Palladium increased to $754 an ounce from $744.

BASE METALS: Base or industrial metal prices traded within a narrow range amid persistent concern over the strength of demand from key consumer China.

"Industrial metals ... look fragile as the Chinese economy is once again performing below expectations, and even potentially bullish supply news is failing to lift markets," said Barclays analyst Suki Cooper.

China's manufacturing activity shrank more than first reported in May, HSBC said Monday, confirming the first contraction in seven months.

The British banking giant's final purchasing managers' index (PMI) reading for May came in at 49.2. That was the lowest for eight months and worse than the preliminary figure of 49.6.

A reading below 50 indicates contraction in the sector.

By Friday on the London Metal Exchange, copper for delivery in three months fell to $7,245 a tonne from $7,270 a week earlier.

Three-month aluminium rose to $1,953 a tonne from $1,902.

Three-month lead dropped to $2,168.50 a tonne from $2,183.

Three-month tin increased to $21,000 a tonne from $20,900.

Three-month nickel climbed to $15,050 a tonne from $14,670.

Three-month zinc eased to $1,908.25 a tonne from $1,912.

COCOA: Cocoa futures rebounded on stubborn worries over forecasts of a large deficit.

The International Cocoa Organization (ICCO) has last week hiked its forecast to a deficit of 60,000 tonnes for the 2012/13 season closing in September, up from 45,000 previously.

This week, trade publication Public Ledger predicted an even greater deficit of 74,000 tonnes.

It also forecast a deficit of 178,000 tonnes in 2013/14. By Friday on LIFFE, London's futures exchange, cocoa for delivery in July rose to £1,557 a tonne from £1,502 a week earlier.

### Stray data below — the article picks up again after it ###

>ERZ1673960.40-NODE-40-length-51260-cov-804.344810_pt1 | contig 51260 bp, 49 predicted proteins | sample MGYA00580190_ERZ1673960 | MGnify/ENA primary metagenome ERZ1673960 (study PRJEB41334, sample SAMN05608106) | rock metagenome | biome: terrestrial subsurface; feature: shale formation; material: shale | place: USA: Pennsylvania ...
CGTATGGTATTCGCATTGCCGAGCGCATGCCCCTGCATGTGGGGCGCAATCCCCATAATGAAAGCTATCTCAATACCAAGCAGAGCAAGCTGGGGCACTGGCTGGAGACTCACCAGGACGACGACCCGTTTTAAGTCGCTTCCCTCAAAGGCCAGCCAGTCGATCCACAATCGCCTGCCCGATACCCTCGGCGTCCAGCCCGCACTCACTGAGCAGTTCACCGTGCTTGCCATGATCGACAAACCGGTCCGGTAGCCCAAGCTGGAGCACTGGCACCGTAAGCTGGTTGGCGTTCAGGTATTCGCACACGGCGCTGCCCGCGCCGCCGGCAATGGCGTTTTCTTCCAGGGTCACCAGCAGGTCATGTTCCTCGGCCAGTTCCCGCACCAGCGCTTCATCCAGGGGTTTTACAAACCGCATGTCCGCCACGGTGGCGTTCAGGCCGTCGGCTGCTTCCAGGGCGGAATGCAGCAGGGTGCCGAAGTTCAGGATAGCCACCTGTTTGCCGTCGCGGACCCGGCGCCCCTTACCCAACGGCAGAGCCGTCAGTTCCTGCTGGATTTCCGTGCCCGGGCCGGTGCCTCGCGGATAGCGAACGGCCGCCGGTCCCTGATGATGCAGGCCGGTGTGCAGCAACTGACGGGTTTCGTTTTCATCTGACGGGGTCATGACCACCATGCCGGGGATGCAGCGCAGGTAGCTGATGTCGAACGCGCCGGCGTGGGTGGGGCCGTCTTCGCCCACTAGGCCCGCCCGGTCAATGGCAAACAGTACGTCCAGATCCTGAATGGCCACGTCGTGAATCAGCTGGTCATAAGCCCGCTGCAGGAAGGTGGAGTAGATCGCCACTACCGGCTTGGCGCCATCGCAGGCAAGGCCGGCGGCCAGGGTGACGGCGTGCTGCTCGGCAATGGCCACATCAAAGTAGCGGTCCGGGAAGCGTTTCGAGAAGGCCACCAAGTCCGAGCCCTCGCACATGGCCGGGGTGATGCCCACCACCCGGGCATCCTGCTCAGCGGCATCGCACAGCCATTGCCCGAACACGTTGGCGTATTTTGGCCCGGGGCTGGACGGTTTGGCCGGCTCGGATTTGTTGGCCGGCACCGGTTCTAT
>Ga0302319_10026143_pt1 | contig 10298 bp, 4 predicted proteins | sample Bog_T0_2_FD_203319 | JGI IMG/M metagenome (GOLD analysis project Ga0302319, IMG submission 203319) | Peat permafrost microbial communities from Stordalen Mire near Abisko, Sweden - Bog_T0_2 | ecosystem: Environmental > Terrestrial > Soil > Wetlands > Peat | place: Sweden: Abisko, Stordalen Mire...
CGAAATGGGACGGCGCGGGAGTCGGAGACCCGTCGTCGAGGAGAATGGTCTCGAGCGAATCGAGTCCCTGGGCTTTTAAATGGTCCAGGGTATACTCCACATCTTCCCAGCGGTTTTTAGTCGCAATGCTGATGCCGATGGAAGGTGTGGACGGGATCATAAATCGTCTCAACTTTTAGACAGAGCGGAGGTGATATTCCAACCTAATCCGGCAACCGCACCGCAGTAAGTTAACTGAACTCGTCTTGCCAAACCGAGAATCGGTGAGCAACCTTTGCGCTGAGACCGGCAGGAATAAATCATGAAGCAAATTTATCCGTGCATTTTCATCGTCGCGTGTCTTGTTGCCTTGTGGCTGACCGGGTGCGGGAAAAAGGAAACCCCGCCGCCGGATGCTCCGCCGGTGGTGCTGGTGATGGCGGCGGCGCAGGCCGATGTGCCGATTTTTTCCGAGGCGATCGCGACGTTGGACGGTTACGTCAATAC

On New York's NYBOT-ICE exchange, cocoa for July rallied to $2,341 per tonne from $2,210.

COFFEE: Prices dived to a three-year low point in New York on expectations of abundant supplies in top producer Brazil, but ended on a mixed note.

"Coffee futures reached a new three-year low on Tuesday, as it is expected that Brazil will produce a large crop," said Public Ledger analysts.

"News that Indonesian coffee exports in May were up 140 percent from last year's levels also weighed."

By Friday on NYBOT-ICE, Arabica for delivery in July rose to 127.25 US cents a pound from 126.65 cents a week earlier. On LIFFE, Robusta for July dropped to $1,867 a tonne from $1,892.

SUGAR: Prices skirted close to three-year lows as traders eyed surplus expectations that have dogged the market in 2013.

"Sugar has plunged in price by 16 percent since the beginning of the year, and as such has been one of the worst-performing commodities," noted Commerzbank analysts in a research note.

By Friday on NYBOT-ICE, the price of unrefined sugar for delivery in July slipped to 16.68 US cents a pound from 16.72 cents a week earlier.

On LIFFE, the price of a tonne of white sugar for August eased to $479 from $479.80.

GRAINS AND SOYA: Soya extended gains from the previous week, while maize and wheat prices stabilised.

By Friday on the Chicago Board of Trade, July-dated soyabean meal -- used in animal feed -- rose to $15.38 a bushel from $15.10 a week earlier.

Maize for delivery in July edged up to $6.63 a bushel from $6.62.

Wheat for July eased to $7.01 a bushel from $7.05.